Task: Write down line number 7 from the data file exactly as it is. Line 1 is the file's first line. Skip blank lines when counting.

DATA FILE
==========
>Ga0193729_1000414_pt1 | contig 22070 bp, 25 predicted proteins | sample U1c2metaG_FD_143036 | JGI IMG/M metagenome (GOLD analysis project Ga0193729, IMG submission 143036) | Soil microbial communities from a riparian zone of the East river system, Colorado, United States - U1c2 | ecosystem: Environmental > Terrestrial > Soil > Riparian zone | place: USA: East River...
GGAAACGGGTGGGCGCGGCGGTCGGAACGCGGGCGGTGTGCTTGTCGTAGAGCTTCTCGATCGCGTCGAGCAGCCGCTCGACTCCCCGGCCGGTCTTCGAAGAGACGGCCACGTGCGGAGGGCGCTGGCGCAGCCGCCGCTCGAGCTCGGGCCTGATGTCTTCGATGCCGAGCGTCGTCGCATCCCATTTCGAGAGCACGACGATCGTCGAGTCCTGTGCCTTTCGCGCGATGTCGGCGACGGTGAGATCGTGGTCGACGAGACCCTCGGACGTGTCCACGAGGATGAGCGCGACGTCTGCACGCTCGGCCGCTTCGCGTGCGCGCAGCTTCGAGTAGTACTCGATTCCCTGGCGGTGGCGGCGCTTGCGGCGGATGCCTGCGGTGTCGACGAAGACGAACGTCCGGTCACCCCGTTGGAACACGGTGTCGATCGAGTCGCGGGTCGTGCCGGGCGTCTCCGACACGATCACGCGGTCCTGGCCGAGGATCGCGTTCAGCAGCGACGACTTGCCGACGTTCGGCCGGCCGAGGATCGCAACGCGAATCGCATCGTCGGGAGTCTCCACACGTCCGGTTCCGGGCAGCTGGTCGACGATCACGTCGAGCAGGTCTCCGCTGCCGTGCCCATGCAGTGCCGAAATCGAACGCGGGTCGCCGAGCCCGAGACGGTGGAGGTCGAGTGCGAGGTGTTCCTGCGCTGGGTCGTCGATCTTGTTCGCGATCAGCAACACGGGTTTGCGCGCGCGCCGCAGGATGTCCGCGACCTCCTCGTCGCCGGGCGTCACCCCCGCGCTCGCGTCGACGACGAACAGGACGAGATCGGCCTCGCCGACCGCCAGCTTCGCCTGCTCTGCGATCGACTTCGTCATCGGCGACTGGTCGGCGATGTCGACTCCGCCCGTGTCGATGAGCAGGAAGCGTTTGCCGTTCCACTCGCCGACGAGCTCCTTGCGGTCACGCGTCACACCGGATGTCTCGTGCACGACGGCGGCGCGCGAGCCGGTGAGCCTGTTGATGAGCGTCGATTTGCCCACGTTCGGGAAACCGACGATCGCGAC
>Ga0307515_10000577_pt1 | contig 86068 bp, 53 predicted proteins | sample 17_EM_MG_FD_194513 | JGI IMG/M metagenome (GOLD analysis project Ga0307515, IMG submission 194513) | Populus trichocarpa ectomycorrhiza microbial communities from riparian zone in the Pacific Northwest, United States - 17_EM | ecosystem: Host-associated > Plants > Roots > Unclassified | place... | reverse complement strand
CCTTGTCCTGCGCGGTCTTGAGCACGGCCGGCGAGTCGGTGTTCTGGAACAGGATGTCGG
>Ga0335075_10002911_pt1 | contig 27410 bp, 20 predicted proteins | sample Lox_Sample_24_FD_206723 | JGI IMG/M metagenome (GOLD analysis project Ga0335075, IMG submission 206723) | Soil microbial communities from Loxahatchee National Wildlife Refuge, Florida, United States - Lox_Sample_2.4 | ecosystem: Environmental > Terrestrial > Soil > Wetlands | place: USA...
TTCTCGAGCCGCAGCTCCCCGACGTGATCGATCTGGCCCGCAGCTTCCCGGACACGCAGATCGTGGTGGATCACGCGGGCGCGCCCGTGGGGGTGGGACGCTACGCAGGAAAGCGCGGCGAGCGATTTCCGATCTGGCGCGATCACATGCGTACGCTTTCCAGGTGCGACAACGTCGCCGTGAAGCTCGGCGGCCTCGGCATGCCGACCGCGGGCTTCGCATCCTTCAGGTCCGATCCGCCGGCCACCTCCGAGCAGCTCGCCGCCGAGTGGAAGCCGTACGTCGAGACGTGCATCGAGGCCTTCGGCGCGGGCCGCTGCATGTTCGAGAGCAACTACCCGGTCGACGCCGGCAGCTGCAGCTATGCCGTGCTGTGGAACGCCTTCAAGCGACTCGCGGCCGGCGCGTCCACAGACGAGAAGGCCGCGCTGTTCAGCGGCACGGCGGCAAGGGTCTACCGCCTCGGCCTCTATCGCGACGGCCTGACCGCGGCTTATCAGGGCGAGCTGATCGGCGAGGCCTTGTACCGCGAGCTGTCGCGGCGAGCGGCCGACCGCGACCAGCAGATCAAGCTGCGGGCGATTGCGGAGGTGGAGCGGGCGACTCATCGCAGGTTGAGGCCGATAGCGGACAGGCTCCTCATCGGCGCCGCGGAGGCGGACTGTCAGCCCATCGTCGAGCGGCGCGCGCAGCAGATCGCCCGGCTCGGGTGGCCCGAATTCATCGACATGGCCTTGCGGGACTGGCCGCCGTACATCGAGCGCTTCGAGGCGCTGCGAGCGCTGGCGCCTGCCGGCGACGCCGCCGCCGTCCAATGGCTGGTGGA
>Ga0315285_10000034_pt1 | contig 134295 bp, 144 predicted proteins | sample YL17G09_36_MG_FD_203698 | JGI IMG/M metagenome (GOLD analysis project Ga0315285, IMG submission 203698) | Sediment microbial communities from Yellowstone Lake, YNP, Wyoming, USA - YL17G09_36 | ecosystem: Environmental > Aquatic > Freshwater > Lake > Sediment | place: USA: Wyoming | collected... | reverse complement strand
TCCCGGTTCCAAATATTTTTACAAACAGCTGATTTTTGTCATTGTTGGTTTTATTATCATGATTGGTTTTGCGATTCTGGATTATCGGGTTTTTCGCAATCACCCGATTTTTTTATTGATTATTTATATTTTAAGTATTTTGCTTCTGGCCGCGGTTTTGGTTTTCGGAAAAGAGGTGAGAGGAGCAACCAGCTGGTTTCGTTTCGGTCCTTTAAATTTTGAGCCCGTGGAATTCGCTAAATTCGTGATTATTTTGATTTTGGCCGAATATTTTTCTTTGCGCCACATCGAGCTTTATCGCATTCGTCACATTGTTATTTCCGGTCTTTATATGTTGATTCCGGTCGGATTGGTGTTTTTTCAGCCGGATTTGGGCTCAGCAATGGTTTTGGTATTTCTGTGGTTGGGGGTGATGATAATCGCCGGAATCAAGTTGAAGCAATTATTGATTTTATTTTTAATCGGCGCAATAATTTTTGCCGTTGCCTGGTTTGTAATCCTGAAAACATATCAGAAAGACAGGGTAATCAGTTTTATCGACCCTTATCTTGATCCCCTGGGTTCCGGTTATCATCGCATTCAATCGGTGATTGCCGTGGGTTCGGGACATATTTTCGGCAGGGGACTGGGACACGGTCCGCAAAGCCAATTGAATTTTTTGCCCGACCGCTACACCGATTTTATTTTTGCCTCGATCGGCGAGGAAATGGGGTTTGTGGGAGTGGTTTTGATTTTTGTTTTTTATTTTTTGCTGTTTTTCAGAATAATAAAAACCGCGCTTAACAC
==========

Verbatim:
>Ga0315285_10000034_pt1 | contig 134295 bp, 144 predicted proteins | sample YL17G09_36_MG_FD_203698 | JGI IMG/M metagenome (GOLD analysis project Ga0315285, IMG submission 203698) | Sediment microbial communities from Yellowstone Lake, YNP, Wyoming, USA - YL17G09_36 | ecosystem: Environmental > Aquatic > Freshwater > Lake > Sediment | place: USA: Wyoming | collected... | reverse complement strand